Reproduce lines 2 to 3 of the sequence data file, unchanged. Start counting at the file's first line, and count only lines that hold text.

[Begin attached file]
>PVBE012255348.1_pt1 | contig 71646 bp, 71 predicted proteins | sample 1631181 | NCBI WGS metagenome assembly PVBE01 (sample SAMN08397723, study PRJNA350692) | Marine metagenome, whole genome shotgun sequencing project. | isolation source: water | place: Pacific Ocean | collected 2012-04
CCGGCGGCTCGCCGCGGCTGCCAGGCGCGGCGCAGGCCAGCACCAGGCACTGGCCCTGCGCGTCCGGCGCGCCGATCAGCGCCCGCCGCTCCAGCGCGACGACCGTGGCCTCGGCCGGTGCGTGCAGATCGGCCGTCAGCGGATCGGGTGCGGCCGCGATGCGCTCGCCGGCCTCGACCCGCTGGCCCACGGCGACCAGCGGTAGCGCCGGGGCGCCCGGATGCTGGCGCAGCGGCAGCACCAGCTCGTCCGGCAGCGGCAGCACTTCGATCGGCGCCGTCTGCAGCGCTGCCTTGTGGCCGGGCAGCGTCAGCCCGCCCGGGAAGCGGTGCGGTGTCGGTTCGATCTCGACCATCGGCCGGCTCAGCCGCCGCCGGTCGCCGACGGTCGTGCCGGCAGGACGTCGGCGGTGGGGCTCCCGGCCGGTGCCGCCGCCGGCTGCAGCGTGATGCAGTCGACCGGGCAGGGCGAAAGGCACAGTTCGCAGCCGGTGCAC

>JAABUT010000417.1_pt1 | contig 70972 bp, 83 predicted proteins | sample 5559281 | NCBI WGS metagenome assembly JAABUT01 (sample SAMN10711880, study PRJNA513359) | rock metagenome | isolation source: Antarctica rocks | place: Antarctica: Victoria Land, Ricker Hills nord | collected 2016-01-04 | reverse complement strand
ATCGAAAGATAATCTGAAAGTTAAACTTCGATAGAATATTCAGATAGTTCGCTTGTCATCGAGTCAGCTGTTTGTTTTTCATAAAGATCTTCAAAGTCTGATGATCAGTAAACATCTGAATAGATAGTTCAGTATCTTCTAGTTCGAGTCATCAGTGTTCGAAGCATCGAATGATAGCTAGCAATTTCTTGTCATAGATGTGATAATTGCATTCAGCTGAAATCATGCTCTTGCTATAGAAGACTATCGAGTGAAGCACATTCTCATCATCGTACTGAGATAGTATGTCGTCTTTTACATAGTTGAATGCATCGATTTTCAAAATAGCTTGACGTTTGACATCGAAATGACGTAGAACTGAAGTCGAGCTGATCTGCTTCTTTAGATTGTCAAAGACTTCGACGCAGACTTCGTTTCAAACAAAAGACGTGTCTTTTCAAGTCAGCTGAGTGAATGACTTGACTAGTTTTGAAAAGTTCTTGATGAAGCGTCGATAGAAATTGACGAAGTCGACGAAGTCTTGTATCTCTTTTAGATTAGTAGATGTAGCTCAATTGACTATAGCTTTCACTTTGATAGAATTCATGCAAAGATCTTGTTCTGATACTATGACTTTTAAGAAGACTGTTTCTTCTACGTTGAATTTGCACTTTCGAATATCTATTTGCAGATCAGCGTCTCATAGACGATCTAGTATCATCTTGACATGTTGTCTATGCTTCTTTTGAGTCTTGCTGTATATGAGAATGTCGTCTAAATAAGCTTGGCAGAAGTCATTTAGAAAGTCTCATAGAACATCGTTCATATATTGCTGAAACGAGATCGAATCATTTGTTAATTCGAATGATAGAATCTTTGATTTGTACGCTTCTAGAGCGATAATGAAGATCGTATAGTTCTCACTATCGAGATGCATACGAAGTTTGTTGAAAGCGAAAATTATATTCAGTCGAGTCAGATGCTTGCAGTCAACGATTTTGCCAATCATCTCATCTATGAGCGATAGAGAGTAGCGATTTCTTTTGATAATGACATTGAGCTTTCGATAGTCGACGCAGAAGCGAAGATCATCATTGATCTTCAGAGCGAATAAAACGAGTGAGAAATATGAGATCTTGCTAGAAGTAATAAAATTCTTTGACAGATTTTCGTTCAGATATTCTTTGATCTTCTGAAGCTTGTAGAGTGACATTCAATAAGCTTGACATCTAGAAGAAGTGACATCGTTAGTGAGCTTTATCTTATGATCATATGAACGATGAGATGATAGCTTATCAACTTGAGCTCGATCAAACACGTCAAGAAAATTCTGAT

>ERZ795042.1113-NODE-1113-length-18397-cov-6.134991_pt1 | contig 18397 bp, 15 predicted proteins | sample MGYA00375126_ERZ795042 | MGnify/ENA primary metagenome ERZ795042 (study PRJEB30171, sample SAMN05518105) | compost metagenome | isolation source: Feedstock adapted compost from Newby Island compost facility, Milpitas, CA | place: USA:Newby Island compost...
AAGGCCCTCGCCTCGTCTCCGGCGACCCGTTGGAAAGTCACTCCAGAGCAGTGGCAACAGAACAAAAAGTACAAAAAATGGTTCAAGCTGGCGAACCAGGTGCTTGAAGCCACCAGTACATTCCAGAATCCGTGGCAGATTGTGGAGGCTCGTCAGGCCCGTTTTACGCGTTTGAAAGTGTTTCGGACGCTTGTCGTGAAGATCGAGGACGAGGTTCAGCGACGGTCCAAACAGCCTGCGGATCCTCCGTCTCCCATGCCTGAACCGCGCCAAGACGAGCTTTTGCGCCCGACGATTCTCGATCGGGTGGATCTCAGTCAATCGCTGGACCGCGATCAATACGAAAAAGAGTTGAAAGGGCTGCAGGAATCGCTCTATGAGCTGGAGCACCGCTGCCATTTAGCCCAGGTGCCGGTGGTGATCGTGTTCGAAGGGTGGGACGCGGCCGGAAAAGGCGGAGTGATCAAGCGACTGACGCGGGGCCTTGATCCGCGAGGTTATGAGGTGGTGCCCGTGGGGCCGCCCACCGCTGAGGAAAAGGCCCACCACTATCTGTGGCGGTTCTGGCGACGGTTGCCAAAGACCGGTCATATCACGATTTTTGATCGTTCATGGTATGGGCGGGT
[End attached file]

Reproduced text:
CCGGCGGCTCGCCGCGGCTGCCAGGCGCGGCGCAGGCCAGCACCAGGCACTGGCCCTGCGCGTCCGGCGCGCCGATCAGCGCCCGCCGCTCCAGCGCGACGACCGTGGCCTCGGCCGGTGCGTGCAGATCGGCCGTCAGCGGATCGGGTGCGGCCGCGATGCGCTCGCCGGCCTCGACCCGCTGGCCCACGGCGACCAGCGGTAGCGCCGGGGCGCCCGGATGCTGGCGCAGCGGCAGCACCAGCTCGTCCGGCAGCGGCAGCACTTCGATCGGCGCCGTCTGCAGCGCTGCCTTGTGGCCGGGCAGCGTCAGCCCGCCCGGGAAGCGGTGCGGTGTCGGTTCGATCTCGACCATCGGCCGGCTCAGCCGCCGCCGGTCGCCGACGGTCGTGCCGGCAGGACGTCGGCGGTGGGGCTCCCGGCCGGTGCCGCCGCCGGCTGCAGCGTGATGCAGTCGACCGGGCAGGGCGAAAGGCACAGTTCGCAGCCGGTGCAC

>JAABUT010000417.1_pt1 | contig 70972 bp, 83 predicted proteins | sample 5559281 | NCBI WGS metagenome assembly JAABUT01 (sample SAMN10711880, study PRJNA513359) | rock metagenome | isolation source: Antarctica rocks | place: Antarctica: Victoria Land, Ricker Hills nord | collected 2016-01-04 | reverse complement strand